The Lawyer Global Litigation Top 50 report is the only ranking of international law firms by litigation and arbitration revenue and is essential reading for anyone seeking to benchmark their litigation and dispute resolution practices...
This year, The Lawyer’s annual ranking of the largest UK law firms by turnover is available as an interactive, digital benchmarking tool. For the first time this will allow you to manipulate each data set against the metrics of your choice.
Fiat’s general counsel Bruno Cova is leaving the Italian icon and will be replaced by Luciano Soldi of Pirelli.
As first revealed on www.thelawyer.com (2 December) Cova, a hugely respected figure in the legal market, is leaving by mutual consent, as Fiat’s new chief executive Giuseppe Morchio chooses his own senior team.
Morchio was chief executive officer at Pirelli Cables, where Soldi was general counsel before becoming general counsel of the Pirelli group. Soldi takes charge of a 150-strong worldwide legal team.
Cova leaves after almost three years with Fiat, during which time the group has gone through a massive restructuring. Fiat sold 34 per cent of Ferrari to Italian merchant bank Mediobanca; it disposed of its aluminium business; it sold 51 per cent of Fidis, a consumer finance company; it has just sold its insurance arm for E2.4bn (£1.68bn); and its aviation business was sold for E1.5bn (£1.05bn).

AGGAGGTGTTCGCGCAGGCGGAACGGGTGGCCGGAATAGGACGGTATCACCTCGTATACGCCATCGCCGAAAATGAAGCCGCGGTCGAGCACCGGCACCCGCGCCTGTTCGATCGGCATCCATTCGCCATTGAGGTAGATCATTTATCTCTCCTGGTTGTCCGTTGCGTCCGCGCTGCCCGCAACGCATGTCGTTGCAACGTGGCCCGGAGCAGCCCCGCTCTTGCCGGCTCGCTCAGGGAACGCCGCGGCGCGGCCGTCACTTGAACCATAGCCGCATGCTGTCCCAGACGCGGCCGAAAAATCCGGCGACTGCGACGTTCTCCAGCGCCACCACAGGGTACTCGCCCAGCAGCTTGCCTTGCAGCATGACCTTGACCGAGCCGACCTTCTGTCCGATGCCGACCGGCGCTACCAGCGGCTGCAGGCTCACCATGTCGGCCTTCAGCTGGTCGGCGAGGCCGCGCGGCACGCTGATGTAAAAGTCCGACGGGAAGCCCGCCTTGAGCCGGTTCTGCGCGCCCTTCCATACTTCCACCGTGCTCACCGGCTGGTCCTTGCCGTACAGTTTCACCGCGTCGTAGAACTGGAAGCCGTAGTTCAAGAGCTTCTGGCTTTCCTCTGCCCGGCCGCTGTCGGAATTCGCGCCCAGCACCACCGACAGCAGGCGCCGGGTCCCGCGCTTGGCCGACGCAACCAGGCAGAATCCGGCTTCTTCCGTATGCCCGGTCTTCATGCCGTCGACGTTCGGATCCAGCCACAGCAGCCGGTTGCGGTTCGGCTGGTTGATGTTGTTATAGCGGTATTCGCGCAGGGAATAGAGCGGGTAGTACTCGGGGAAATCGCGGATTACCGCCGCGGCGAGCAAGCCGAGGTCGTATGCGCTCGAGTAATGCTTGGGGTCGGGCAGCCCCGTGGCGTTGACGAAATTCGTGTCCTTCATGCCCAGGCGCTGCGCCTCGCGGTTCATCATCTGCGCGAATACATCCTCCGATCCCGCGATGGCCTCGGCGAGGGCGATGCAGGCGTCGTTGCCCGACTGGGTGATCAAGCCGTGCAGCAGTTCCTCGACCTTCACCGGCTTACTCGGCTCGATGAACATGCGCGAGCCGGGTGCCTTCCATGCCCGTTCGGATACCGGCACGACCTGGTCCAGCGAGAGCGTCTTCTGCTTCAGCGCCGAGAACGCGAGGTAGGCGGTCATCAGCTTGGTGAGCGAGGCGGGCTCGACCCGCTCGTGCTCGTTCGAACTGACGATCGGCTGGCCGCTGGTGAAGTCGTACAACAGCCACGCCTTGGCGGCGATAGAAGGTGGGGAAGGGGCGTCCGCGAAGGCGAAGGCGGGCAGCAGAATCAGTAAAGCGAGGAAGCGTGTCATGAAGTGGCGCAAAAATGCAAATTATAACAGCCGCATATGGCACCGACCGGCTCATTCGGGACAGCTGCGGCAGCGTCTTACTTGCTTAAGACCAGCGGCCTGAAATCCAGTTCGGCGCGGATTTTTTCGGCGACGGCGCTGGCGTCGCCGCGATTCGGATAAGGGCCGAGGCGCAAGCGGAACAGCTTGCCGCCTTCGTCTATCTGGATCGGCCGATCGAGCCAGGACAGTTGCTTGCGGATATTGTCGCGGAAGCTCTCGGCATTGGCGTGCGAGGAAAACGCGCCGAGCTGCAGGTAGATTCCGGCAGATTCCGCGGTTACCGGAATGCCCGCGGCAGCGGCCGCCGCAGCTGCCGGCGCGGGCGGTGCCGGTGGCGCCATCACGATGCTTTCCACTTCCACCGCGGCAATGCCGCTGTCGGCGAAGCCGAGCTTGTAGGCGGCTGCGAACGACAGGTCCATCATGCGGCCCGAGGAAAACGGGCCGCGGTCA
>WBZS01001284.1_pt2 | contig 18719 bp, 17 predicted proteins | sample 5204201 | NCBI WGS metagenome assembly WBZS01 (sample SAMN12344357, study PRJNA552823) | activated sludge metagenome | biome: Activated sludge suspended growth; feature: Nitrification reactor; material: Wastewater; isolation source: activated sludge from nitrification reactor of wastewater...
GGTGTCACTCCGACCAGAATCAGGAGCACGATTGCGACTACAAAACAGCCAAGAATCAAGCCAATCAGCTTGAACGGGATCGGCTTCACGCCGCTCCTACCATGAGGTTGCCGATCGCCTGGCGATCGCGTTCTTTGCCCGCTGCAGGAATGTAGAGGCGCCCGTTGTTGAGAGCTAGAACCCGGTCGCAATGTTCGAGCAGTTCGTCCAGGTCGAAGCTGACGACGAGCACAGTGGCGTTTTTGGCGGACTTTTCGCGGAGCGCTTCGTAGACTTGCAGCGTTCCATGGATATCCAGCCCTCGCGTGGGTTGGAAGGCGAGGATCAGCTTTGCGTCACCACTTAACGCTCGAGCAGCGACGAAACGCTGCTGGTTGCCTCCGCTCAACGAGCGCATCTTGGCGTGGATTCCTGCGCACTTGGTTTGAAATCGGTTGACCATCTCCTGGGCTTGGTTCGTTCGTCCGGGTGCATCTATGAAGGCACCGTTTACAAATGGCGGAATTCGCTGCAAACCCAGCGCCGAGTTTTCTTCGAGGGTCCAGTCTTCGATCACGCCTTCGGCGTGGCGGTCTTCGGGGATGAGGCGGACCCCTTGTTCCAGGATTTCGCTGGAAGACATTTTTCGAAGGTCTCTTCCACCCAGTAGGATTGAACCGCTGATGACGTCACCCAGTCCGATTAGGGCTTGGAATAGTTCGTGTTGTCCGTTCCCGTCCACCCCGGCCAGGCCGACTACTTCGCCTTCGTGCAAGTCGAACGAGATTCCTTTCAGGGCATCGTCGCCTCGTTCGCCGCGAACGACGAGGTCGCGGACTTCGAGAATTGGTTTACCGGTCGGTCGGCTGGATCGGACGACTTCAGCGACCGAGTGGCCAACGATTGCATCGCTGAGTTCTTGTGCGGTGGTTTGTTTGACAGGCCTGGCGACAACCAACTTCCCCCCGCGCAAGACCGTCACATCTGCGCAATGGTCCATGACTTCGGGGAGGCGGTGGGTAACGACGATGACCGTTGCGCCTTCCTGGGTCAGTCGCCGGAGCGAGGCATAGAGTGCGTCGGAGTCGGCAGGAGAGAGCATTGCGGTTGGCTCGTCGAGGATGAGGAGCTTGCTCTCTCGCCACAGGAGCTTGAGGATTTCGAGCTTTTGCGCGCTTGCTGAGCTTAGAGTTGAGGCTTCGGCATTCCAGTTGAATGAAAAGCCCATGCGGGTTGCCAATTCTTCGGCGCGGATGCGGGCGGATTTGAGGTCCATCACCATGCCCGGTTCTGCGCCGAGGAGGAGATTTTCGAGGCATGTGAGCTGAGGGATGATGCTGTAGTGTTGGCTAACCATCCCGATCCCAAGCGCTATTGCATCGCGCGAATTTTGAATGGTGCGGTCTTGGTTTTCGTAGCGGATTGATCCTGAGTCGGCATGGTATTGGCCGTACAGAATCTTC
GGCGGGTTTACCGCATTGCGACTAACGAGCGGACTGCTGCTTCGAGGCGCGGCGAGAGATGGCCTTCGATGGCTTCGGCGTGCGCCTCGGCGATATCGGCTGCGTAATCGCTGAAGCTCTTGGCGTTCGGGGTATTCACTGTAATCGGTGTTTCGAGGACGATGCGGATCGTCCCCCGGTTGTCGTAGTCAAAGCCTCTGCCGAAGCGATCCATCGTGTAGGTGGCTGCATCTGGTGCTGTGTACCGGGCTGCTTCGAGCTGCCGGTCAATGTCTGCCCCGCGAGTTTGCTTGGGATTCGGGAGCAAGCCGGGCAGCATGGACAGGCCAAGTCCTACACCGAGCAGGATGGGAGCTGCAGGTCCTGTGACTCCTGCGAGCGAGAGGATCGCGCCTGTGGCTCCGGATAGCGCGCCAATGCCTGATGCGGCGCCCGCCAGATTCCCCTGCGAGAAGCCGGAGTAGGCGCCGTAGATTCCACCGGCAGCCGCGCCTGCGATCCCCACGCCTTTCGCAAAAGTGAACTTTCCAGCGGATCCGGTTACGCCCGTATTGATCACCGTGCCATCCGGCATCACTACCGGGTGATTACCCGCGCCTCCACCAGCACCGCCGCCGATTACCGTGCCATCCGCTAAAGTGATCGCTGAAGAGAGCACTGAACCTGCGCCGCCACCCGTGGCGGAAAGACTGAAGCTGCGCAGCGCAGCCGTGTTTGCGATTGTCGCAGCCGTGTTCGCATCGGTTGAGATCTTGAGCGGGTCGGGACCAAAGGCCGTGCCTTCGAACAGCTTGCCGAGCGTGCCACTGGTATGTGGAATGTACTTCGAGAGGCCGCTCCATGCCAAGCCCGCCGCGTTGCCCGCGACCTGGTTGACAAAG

In addition to the disposals, Cova and his team worked on a series of financial transactions. A capital increase in January 2002 was followed by another in July 2003 of E1.84bn (£1.29bn). There has been an exchangeable bond issued on Fiat’s shares in General Motors, a convertible bond and the securitisation of Italenergia shares.
It is understood that Cova is considering his career options and is most likely to pursue a role in private practice.
Soldi has been replaced at Pirelli Cables by Oscar Boschetti, who has been promoted from his position as general counsel of Pirelli Tyres.
"Since Bruno Cova joined Fiat in March 2001, he has worked with four chief executive officers, two chairmen, two vice-chairmen and three chief financial officers. This survival in the role is not far short of a miracle and is an indicator of the esteem in which he is held.
After Fiat, which represents 4.5 per cent of Italy’s GDP, there are few in-house positions that could offer such a challenge. A move into private practice is expected and Cova will be a catch for the firm he chooses.
With so many international firms struggling to make their Italian practices work or even gain a foothold, he will not be short of suitors. Cova’s international exposure, managerial experience, political acumen and stature in the marketplace could prove hugely advantageous to any firm needing guidance.